Revenue losses stemming from the coronavirus pandemic could cost San Francisco public schools up to $18.9 million, nearly doubling the current year’s expected budget deficit, district officials said Wednesday.
The San Francisco Unified School District is planning for a worst-case scenario of a total $41.5 million budget deficit for the current fiscal year, which ends in June. Some costs, like utilities for now-shuttered schools, could decrease, but the district has begun looking at ways to cut costs.
“We’ve all been wondering what are the economic impacts of this,” said Meghan Wallace, SFUSD chief financial officer at a virtual budget committee meeting Wednesday. “A lot of our assumptions have been upended because of this forecast.”
The budget was already going to be tough to balance, with a deficit projected at $22.6 million for the current fiscal year and at $57.2 million for the 2020-2021 fiscal year. Officials attributed the deficit to decreasing state funds as personnel costs crept up.
With the coronavirus-related impacts, however, the operating deficit for the coming year could rise to $82.2 million. Much of the anticipated revenue loss comes from the loss of city sales tax revenue and interest earnings that would reduce the funds available from the voter-approved Public Education Enrichment Fund and from the Department of Children, Youth and their Families, Wallace said.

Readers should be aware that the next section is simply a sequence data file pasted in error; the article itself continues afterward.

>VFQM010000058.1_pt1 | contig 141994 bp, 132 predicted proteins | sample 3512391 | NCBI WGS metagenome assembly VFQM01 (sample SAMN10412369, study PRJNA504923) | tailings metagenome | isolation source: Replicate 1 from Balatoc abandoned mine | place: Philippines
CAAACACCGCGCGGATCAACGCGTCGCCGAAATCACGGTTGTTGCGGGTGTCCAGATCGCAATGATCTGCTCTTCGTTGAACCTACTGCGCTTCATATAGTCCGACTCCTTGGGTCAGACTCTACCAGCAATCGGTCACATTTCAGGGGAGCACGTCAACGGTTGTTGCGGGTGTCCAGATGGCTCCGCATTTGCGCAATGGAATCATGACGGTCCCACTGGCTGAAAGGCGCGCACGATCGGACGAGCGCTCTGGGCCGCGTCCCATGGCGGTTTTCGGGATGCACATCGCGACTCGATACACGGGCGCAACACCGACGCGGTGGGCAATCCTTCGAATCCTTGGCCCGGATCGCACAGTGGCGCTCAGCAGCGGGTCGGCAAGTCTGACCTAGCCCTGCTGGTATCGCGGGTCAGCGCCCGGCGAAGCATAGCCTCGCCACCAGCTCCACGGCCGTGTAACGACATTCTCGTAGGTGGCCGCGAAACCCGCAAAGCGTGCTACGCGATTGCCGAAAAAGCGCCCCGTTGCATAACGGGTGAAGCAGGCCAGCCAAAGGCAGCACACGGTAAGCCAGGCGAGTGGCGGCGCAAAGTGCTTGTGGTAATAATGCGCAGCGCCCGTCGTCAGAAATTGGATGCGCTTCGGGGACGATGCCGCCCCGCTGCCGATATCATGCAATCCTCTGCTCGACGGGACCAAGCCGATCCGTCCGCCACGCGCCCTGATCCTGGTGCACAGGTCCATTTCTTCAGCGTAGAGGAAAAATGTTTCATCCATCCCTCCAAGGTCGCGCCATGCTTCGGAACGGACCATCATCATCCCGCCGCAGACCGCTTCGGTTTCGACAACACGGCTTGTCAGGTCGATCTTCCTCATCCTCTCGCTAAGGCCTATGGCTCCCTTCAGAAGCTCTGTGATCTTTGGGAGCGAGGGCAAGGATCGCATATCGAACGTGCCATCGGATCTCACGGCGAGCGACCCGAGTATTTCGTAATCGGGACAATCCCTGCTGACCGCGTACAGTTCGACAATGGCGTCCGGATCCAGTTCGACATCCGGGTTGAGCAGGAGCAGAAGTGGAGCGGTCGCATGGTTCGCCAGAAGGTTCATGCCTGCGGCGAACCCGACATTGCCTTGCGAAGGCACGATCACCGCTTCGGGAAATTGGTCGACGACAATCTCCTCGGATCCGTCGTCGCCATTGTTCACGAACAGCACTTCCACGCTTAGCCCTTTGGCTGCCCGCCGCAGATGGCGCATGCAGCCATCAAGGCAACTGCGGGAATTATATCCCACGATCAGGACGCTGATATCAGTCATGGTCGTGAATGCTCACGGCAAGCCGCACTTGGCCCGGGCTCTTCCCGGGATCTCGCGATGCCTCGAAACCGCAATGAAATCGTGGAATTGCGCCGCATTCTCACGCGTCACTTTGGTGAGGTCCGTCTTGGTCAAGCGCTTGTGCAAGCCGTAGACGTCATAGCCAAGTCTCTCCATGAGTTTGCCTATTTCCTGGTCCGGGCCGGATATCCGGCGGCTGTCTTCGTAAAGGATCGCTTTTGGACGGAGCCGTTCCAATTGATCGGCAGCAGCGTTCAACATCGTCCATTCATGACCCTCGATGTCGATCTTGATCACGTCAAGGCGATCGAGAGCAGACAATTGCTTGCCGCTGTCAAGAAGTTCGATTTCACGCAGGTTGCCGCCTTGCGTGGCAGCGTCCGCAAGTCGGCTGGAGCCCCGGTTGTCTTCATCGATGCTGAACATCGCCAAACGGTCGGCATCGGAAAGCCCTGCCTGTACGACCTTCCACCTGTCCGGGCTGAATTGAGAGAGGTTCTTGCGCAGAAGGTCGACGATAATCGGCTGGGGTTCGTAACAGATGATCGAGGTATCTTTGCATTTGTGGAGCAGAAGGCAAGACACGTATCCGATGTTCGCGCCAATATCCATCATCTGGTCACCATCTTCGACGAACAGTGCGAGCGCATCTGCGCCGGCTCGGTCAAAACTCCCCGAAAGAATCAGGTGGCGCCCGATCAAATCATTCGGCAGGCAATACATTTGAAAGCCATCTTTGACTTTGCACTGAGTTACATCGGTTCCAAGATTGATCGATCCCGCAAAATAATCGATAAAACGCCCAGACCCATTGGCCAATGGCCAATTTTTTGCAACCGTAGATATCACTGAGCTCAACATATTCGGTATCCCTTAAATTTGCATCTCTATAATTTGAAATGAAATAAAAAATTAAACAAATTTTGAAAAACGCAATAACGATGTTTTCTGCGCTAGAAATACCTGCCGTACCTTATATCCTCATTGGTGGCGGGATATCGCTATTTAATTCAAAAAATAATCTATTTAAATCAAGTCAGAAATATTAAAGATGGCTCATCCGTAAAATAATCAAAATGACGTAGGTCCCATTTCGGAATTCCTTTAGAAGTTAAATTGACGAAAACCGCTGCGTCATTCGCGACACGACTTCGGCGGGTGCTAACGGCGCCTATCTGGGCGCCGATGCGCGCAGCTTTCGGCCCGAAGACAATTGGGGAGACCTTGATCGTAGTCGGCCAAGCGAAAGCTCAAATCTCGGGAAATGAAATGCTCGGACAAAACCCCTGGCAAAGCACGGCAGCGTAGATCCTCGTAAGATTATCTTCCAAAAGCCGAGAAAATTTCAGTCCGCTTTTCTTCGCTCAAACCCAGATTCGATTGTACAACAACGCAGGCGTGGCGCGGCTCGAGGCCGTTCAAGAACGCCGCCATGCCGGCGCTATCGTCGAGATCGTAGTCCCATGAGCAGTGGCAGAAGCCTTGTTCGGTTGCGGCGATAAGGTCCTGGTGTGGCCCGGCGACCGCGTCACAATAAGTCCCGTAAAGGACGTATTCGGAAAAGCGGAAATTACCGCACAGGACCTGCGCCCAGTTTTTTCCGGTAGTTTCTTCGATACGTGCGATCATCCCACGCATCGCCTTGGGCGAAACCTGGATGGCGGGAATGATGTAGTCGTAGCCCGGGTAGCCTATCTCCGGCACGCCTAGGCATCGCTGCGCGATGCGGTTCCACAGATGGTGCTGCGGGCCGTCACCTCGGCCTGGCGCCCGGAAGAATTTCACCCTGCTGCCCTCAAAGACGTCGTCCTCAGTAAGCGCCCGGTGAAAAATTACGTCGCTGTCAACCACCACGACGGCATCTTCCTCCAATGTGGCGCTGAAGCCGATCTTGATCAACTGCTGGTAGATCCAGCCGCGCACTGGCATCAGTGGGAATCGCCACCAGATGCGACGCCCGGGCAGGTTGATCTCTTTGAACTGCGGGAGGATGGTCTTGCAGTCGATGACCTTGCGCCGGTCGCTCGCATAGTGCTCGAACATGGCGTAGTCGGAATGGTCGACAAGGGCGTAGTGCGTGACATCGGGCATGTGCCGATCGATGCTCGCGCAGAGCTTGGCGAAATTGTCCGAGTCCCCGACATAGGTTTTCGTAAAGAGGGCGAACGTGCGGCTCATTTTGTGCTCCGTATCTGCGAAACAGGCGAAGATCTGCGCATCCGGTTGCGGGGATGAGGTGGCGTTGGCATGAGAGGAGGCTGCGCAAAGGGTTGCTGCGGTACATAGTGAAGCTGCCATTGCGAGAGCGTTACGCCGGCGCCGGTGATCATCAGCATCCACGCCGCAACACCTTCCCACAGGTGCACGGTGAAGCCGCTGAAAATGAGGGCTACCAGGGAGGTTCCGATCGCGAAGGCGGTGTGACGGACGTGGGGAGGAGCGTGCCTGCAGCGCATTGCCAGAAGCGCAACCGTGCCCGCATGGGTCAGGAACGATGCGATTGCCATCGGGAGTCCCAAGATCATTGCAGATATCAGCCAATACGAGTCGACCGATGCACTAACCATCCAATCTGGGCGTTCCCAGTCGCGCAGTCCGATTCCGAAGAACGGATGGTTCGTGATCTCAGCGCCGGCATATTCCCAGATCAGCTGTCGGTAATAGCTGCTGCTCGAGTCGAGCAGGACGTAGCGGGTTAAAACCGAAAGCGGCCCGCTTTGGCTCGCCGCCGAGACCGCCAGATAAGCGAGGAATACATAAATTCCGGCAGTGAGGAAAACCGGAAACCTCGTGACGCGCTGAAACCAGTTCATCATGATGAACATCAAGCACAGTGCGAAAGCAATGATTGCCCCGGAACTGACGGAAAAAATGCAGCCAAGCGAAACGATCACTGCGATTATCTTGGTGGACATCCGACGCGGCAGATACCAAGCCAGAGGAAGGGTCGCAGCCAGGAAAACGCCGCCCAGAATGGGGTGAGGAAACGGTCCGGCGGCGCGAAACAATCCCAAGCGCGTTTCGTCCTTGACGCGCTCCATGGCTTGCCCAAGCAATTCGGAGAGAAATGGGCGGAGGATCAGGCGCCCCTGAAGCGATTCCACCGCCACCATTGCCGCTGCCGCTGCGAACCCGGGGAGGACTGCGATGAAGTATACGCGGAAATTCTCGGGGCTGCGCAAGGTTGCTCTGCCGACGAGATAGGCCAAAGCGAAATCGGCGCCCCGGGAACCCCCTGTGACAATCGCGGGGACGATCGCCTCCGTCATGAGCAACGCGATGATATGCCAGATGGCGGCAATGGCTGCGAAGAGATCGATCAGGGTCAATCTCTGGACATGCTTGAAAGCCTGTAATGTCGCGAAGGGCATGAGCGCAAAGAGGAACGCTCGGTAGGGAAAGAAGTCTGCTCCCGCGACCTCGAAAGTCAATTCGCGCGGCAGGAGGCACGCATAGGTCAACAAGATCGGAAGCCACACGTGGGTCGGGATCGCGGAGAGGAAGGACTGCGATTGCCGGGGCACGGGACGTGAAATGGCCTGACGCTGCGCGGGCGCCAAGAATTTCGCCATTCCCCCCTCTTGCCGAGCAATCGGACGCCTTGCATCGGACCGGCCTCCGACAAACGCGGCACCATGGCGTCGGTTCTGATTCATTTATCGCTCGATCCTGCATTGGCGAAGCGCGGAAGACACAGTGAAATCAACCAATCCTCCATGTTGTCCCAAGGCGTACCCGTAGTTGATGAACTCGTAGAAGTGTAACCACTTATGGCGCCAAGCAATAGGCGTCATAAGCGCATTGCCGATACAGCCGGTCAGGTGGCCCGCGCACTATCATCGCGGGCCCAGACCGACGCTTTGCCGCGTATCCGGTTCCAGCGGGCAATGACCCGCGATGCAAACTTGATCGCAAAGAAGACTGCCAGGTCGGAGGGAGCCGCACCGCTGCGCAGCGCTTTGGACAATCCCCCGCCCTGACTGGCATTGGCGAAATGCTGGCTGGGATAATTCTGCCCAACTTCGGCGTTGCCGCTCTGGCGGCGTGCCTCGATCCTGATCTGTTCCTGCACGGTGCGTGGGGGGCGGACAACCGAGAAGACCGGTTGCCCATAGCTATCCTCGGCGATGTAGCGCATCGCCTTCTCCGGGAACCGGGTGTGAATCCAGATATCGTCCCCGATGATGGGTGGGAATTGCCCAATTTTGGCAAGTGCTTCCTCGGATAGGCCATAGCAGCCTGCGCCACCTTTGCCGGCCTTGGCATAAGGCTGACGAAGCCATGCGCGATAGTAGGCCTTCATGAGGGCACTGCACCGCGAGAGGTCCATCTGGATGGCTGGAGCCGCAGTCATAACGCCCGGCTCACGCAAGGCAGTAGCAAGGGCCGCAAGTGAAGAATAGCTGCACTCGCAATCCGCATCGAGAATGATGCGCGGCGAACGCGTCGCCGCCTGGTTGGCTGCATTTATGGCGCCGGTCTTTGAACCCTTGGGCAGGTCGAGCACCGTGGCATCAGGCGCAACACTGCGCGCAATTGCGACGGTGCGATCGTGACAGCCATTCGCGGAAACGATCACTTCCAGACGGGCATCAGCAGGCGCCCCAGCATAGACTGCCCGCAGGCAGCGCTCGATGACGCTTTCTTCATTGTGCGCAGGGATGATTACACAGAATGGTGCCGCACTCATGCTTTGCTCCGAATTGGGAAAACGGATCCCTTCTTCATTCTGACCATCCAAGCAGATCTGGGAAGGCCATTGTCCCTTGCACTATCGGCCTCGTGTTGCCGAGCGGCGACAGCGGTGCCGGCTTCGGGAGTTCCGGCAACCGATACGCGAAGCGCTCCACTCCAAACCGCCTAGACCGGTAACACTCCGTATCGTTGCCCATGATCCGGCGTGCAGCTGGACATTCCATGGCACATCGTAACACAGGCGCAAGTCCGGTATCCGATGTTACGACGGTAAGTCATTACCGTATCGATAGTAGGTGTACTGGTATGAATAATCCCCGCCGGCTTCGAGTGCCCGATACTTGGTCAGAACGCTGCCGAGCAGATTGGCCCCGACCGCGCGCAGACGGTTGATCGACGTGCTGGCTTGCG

SFUSD has contended with unforeseen expenses in this current fiscal year including the need to provide technology and internet connections to students, increased pay for frontline workers, meal distribution, and distance learning during the coronavirus school closures. On Monday, San Francisco and five other Bay Area districts formally closed schools for the remainder of the academic year.
State and federal funding will provide some short-term assistance. Gov. Gavin Newsom signed Senate Bill 117 in March to keep local schools funded during a shutdown; that bill designated $878,000 for San Francisco schools, while $9-10 million is expected from the record $2 trillion federal stimulus package.
“The good news is that we do see some new funding sources,” said Myong Leigh, SFUSD’s deputy superintendent of policy and operations. “We do expect to see a reduction or slowdown in expenses for the current year.”
Of the $26 million in cuts ordered for the 2020-2021 school year, $10 million was expected to come out of school sites. District officials warned educators in February that layoffs — the first since 2012 — were likely, prompting calls for a teacher strike with a demand to restore funds.
Now the central office will bear the brunt of the $26 million in cuts, but more could come as The City assesses the “stark and immediate” economic damage during the budget process.
“The cautionary tale there is that some positions at [school] sites are centrally funded,” said Susan Solomon, president of the United Educators of San Francisco. “One of our tasks is to figure out who that is.”
California is also contending with a potential $50 billion revenue loss over two years, as forecasts in January projected a moderate recession weeks before coronavirus arrived, but clarity on state funding is still some weeks away as the Legislature has extended its recess to May 4.
The Board of Education is expected to discuss an interim budget report for the 2019-2020 school year at its next regular meeting.